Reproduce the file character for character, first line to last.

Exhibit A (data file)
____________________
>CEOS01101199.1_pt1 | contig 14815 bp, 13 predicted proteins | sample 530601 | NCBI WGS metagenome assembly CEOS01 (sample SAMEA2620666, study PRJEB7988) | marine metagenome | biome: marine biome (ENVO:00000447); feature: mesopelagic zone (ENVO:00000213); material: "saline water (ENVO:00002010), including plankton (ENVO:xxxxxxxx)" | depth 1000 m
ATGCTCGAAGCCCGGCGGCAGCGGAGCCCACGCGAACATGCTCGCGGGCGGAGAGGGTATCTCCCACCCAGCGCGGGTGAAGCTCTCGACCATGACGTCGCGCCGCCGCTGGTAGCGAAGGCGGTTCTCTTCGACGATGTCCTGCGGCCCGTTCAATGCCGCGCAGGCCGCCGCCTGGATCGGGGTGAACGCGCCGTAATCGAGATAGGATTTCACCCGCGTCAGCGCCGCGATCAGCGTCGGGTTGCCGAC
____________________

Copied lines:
>CEOS01101199.1_pt1 | contig 14815 bp, 13 predicted proteins | sample 530601 | NCBI WGS metagenome assembly CEOS01 (sample SAMEA2620666, study PRJEB7988) | marine metagenome | biome: marine biome (ENVO:00000447); feature: mesopelagic zone (ENVO:00000213); material: "saline water (ENVO:00002010), including plankton (ENVO:xxxxxxxx)" | depth 1000 m
ATGCTCGAAGCCCGGCGGCAGCGGAGCCCACGCGAACATGCTCGCGGGCGGAGAGGGTATCTCCCACCCAGCGCGGGTGAAGCTCTCGACCATGACGTCGCGCCGCCGCTGGTAGCGAAGGCGGTTCTCTTCGACGATGTCCTGCGGCCCGTTCAATGCCGCGCAGGCCGCCGCCTGGATCGGGGTGAACGCGCCGTAATCGAGATAGGATTTCACCCGCGTCAGCGCCGCGATCAGCGTCGGGTTGCCGAC